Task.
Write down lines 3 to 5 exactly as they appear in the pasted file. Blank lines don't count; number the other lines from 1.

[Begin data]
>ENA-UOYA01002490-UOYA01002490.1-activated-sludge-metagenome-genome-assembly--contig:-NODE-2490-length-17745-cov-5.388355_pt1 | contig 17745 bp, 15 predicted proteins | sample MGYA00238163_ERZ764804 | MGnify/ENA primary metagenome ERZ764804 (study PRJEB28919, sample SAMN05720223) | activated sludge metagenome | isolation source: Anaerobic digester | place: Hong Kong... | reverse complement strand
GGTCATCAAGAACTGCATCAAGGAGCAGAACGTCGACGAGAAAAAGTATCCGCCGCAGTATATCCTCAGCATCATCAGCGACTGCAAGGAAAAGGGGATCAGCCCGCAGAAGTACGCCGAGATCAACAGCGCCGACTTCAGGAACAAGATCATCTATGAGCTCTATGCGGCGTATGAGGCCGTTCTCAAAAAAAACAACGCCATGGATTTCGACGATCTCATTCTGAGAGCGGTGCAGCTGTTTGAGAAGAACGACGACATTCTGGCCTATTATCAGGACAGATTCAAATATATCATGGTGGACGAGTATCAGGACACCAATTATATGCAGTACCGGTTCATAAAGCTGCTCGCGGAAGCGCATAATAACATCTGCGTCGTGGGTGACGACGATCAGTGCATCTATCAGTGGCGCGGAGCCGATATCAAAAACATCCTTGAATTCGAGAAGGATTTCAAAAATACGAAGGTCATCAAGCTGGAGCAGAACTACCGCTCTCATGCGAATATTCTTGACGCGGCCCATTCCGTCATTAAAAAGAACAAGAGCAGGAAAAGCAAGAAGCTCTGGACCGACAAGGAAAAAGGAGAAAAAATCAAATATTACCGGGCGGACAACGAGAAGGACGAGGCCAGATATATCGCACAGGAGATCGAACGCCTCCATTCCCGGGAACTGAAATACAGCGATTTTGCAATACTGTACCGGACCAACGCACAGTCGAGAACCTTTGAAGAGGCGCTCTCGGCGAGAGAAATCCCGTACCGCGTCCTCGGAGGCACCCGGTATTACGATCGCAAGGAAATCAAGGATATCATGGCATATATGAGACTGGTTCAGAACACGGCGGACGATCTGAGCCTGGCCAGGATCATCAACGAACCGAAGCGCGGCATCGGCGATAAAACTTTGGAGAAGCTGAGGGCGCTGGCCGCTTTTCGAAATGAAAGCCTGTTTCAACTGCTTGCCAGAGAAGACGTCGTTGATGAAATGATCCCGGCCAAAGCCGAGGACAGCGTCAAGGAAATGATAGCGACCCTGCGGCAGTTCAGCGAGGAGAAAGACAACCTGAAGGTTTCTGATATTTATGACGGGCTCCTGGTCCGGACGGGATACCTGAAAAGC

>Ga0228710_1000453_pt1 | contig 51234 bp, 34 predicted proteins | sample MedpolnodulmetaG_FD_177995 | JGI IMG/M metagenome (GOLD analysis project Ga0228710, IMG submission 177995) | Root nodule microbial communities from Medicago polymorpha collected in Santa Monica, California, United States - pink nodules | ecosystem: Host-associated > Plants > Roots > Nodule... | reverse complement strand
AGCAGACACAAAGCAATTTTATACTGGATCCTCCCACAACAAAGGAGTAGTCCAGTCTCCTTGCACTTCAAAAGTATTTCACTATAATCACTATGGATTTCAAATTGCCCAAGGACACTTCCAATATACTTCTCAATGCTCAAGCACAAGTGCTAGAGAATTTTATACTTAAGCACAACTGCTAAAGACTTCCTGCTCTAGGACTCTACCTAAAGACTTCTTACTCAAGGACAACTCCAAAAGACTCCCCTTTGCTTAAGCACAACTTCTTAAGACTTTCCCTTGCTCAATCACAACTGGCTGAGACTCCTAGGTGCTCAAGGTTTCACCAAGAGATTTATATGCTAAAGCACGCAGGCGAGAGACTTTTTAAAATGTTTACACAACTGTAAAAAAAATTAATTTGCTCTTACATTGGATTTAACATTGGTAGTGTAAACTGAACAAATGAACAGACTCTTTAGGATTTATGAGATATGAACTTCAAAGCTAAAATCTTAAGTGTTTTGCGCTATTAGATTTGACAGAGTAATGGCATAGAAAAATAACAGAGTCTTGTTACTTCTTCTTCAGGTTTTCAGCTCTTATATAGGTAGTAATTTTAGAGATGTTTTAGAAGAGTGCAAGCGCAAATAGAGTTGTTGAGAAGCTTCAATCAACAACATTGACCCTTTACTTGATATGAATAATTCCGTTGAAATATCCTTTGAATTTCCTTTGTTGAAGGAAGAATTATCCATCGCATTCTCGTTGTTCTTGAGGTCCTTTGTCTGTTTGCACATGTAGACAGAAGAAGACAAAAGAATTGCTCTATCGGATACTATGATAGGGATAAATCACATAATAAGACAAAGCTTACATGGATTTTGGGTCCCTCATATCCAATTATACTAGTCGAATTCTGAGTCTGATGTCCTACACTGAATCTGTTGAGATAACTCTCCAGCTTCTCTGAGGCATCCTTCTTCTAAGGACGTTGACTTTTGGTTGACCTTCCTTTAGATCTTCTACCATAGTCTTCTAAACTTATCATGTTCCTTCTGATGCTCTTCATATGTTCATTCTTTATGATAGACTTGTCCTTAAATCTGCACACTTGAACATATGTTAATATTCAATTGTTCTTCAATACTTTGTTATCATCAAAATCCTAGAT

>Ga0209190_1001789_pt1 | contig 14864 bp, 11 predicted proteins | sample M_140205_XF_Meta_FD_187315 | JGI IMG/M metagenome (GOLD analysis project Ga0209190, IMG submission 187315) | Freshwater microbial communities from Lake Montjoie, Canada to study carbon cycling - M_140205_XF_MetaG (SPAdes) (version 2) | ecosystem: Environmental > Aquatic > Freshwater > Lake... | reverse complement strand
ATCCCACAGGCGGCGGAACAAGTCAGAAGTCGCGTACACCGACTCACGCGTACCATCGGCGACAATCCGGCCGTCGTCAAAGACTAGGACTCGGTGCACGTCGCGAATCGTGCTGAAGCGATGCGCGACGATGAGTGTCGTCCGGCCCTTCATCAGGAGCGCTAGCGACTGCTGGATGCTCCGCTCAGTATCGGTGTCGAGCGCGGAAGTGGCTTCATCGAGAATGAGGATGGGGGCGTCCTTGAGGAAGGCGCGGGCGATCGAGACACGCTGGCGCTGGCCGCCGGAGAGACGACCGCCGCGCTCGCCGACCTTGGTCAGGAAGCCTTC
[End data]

>Ga0228710_1000453_pt1 | contig 51234 bp, 34 predicted proteins | sample MedpolnodulmetaG_FD_177995 | JGI IMG/M metagenome (GOLD analysis project Ga0228710, IMG submission 177995) | Root nodule microbial communities from Medicago polymorpha collected in Santa Monica, California, United States - pink nodules | ecosystem: Host-associated > Plants > Roots > Nodule... | reverse complement strand
AGCAGACACAAAGCAATTTTATACTGGATCCTCCCACAACAAAGGAGTAGTCCAGTCTCCTTGCACTTCAAAAGTATTTCACTATAATCACTATGGATTTCAAATTGCCCAAGGACACTTCCAATATACTTCTCAATGCTCAAGCACAAGTGCTAGAGAATTTTATACTTAAGCACAACTGCTAAAGACTTCCTGCTCTAGGACTCTACCTAAAGACTTCTTACTCAAGGACAACTCCAAAAGACTCCCCTTTGCTTAAGCACAACTTCTTAAGACTTTCCCTTGCTCAATCACAACTGGCTGAGACTCCTAGGTGCTCAAGGTTTCACCAAGAGATTTATATGCTAAAGCACGCAGGCGAGAGACTTTTTAAAATGTTTACACAACTGTAAAAAAAATTAATTTGCTCTTACATTGGATTTAACATTGGTAGTGTAAACTGAACAAATGAACAGACTCTTTAGGATTTATGAGATATGAACTTCAAAGCTAAAATCTTAAGTGTTTTGCGCTATTAGATTTGACAGAGTAATGGCATAGAAAAATAACAGAGTCTTGTTACTTCTTCTTCAGGTTTTCAGCTCTTATATAGGTAGTAATTTTAGAGATGTTTTAGAAGAGTGCAAGCGCAAATAGAGTTGTTGAGAAGCTTCAATCAACAACATTGACCCTTTACTTGATATGAATAATTCCGTTGAAATATCCTTTGAATTTCCTTTGTTGAAGGAAGAATTATCCATCGCATTCTCGTTGTTCTTGAGGTCCTTTGTCTGTTTGCACATGTAGACAGAAGAAGACAAAAGAATTGCTCTATCGGATACTATGATAGGGATAAATCACATAATAAGACAAAGCTTACATGGATTTTGGGTCCCTCATATCCAATTATACTAGTCGAATTCTGAGTCTGATGTCCTACACTGAATCTGTTGAGATAACTCTCCAGCTTCTCTGAGGCATCCTTCTTCTAAGGACGTTGACTTTTGGTTGACCTTCCTTTAGATCTTCTACCATAGTCTTCTAAACTTATCATGTTCCTTCTGATGCTCTTCATATGTTCATTCTTTATGATAGACTTGTCCTTAAATCTGCACACTTGAACATATGTTAATATTCAATTGTTCTTCAATACTTTGTTATCATCAAAATCCTAGAT

>Ga0209190_1001789_pt1 | contig 14864 bp, 11 predicted proteins | sample M_140205_XF_Meta_FD_187315 | JGI IMG/M metagenome (GOLD analysis project Ga0209190, IMG submission 187315) | Freshwater microbial communities from Lake Montjoie, Canada to study carbon cycling - M_140205_XF_MetaG (SPAdes) (version 2) | ecosystem: Environmental > Aquatic > Freshwater > Lake... | reverse complement strand